Abdul Sattar al-Biraqdar, spokesman for Iraq’s Supreme Judicial Council, said on Monday that courts in the country have handed down sentences to more than 600 foreign nationals, including many women and dozens of minors, in 2018 over their membership in the Daesh terror group and involvement in acts of terror.
Biraqdar added that “616 men and women accused of belonging to Daesh have been put on trial” throughout this year, and sentenced under Iraq’s anti-terrorism law. They comprised 466 women, 42 men and 108 minors, he noted. Biraqdar, however, did not specify the punishments.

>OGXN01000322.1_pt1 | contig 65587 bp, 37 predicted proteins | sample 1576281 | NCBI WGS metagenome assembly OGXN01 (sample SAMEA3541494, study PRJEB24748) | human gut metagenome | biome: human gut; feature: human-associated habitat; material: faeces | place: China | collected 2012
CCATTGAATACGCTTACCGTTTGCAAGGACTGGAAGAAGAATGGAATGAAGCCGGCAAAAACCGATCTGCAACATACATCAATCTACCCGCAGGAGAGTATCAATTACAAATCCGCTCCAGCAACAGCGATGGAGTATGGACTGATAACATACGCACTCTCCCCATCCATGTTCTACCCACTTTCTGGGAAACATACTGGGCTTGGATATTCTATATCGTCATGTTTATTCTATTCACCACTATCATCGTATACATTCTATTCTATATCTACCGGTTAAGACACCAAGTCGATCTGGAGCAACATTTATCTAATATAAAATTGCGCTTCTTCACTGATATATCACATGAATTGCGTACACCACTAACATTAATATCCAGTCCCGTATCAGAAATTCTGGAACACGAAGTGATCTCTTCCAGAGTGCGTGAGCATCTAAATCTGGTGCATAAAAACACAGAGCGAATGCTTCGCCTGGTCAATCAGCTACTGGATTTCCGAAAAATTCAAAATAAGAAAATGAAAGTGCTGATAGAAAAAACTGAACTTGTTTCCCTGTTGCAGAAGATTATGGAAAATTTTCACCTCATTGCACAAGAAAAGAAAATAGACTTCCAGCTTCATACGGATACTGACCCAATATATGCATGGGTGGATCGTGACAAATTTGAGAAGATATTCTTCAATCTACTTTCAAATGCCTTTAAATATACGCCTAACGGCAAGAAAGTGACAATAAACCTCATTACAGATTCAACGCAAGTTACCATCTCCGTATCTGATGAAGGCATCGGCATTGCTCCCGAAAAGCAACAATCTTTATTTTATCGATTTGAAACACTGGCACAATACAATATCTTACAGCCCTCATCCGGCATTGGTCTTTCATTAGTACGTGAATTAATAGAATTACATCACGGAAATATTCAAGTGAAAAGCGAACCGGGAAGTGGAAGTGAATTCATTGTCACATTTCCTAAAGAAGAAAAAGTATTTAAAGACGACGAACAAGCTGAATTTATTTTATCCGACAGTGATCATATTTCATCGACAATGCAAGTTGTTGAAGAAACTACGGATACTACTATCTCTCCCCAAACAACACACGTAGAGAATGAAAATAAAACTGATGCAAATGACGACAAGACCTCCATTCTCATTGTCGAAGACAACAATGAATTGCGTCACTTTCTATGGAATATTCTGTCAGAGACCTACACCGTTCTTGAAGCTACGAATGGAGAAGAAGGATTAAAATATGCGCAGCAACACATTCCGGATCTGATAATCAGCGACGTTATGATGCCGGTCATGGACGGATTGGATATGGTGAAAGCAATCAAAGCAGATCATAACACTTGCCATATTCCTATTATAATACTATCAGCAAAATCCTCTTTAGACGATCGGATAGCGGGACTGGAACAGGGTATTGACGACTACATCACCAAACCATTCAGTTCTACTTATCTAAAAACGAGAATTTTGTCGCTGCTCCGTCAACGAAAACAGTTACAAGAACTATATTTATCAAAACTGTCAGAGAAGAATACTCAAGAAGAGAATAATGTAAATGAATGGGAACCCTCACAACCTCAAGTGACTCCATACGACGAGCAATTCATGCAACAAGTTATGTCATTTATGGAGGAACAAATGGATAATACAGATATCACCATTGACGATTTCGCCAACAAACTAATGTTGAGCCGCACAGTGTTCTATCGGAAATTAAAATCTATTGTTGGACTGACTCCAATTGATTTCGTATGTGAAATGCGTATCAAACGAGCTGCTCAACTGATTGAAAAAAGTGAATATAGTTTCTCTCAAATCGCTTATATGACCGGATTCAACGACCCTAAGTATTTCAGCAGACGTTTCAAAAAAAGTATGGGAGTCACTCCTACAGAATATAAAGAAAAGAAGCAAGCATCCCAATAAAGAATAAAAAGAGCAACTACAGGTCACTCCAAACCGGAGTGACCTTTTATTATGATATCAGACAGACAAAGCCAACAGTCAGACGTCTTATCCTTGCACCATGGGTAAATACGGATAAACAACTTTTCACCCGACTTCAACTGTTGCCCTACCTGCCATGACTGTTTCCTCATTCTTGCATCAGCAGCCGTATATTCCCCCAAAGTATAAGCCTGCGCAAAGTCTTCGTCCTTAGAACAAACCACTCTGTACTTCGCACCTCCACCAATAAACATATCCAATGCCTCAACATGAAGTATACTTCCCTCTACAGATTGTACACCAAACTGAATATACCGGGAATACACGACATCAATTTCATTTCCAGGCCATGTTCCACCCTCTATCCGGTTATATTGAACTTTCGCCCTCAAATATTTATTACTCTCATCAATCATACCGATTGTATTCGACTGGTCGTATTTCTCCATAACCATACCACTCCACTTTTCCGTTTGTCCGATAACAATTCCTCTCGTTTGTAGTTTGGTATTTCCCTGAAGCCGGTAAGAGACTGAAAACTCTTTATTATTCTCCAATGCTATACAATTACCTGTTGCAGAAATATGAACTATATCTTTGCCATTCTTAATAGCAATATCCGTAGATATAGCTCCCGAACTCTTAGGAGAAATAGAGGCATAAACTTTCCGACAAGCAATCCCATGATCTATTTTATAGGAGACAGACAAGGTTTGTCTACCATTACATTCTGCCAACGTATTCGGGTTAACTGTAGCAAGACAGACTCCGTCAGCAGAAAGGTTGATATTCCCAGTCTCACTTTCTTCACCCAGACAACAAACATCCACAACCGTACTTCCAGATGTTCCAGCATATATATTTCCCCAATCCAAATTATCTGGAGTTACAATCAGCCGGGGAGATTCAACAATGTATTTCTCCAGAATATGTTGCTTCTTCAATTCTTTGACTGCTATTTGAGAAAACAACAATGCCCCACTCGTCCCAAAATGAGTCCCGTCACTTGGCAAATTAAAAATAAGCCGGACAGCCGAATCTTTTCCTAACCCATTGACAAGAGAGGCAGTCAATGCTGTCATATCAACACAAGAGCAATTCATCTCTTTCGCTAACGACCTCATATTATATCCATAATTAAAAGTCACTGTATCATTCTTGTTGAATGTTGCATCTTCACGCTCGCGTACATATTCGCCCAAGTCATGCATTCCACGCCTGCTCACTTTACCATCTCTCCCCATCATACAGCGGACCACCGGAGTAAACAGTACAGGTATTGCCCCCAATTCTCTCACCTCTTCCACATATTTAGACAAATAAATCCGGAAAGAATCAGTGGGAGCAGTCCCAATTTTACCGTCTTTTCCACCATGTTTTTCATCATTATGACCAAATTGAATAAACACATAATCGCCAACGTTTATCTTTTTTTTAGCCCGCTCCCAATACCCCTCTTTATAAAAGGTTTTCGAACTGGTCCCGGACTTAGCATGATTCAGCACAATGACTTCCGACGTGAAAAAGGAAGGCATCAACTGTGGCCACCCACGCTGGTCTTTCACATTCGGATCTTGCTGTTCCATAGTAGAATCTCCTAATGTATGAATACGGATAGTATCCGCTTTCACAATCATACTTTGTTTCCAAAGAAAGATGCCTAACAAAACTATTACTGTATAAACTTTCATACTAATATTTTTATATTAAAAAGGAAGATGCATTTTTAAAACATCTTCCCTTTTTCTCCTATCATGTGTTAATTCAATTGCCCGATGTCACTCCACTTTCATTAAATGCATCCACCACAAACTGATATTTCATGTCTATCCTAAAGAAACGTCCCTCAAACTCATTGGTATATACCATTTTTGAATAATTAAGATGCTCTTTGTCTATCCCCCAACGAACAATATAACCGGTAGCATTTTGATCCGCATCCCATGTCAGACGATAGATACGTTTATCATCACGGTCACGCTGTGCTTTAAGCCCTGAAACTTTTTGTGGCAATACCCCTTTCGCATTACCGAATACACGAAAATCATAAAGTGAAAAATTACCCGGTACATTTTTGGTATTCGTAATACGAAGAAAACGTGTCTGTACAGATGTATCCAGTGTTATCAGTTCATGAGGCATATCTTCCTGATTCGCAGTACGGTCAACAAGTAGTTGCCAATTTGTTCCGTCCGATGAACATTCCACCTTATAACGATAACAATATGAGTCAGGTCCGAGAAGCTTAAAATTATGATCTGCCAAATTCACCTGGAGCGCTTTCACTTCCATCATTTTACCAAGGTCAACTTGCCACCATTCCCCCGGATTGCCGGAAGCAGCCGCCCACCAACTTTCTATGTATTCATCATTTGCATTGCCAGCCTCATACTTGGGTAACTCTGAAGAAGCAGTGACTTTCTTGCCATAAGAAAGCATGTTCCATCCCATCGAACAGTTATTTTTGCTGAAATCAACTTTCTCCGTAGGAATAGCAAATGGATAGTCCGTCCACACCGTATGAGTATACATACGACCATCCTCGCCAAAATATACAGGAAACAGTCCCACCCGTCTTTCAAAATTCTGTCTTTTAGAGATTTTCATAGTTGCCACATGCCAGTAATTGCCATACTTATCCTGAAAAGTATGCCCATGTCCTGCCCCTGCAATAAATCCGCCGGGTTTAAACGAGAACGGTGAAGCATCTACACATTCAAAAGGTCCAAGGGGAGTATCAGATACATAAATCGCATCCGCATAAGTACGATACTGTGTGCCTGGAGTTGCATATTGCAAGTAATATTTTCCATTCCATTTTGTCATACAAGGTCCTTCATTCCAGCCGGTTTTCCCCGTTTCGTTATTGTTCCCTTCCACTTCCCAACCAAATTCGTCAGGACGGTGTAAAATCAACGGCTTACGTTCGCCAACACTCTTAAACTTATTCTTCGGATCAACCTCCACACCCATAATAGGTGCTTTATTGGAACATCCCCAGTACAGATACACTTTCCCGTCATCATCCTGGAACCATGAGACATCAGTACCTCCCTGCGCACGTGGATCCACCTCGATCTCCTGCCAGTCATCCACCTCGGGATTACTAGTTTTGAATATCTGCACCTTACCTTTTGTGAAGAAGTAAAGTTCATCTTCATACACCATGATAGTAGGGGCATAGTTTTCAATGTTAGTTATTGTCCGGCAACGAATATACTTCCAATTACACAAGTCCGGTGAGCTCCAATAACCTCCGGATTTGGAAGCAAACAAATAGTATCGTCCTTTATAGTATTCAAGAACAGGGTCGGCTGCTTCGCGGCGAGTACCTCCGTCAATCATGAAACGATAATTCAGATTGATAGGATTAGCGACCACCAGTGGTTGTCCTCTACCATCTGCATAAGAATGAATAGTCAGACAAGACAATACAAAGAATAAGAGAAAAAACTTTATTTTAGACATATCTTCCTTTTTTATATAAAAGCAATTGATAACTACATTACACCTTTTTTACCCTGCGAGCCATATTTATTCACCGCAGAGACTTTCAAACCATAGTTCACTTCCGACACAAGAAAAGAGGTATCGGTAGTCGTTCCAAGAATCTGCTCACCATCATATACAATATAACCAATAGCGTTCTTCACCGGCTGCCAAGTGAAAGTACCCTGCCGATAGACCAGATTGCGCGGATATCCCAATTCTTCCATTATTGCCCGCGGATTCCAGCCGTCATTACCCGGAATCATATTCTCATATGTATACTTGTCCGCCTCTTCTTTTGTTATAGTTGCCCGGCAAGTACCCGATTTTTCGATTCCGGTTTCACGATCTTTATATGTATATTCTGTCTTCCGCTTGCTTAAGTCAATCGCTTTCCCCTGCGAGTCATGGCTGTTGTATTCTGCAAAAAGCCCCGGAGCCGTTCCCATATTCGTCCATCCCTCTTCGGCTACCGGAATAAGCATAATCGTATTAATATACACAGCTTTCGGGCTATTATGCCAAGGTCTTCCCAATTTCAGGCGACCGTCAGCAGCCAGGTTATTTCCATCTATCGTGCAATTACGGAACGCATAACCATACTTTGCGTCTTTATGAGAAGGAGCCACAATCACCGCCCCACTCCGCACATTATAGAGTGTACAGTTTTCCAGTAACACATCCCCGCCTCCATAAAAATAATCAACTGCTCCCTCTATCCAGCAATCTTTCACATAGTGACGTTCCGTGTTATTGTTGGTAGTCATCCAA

Former Iraqi Prime Minister Haider al-Abadi declared the end of military operations against the Daesh Takfiri terrorist group in the Arab country on December 9, 2017. On July 10 that year, he had formally declared victory over Daesh in Mosul, which served as the terrorists’ main urban stronghold in Iraq.
In the run-up to Mosul’s liberation, Iraqi army soldiers and volunteer Hashd al-Sha’abi fighters had made sweeping gains against Daesh. Iraqi forces took control of eastern Mosul in January 2017 after 100 days of fighting, and launched the battle in the west on February 19 last year. Daesh began a terror campaign in Iraq in 2014, overrunning vast swathes in lightning attacks.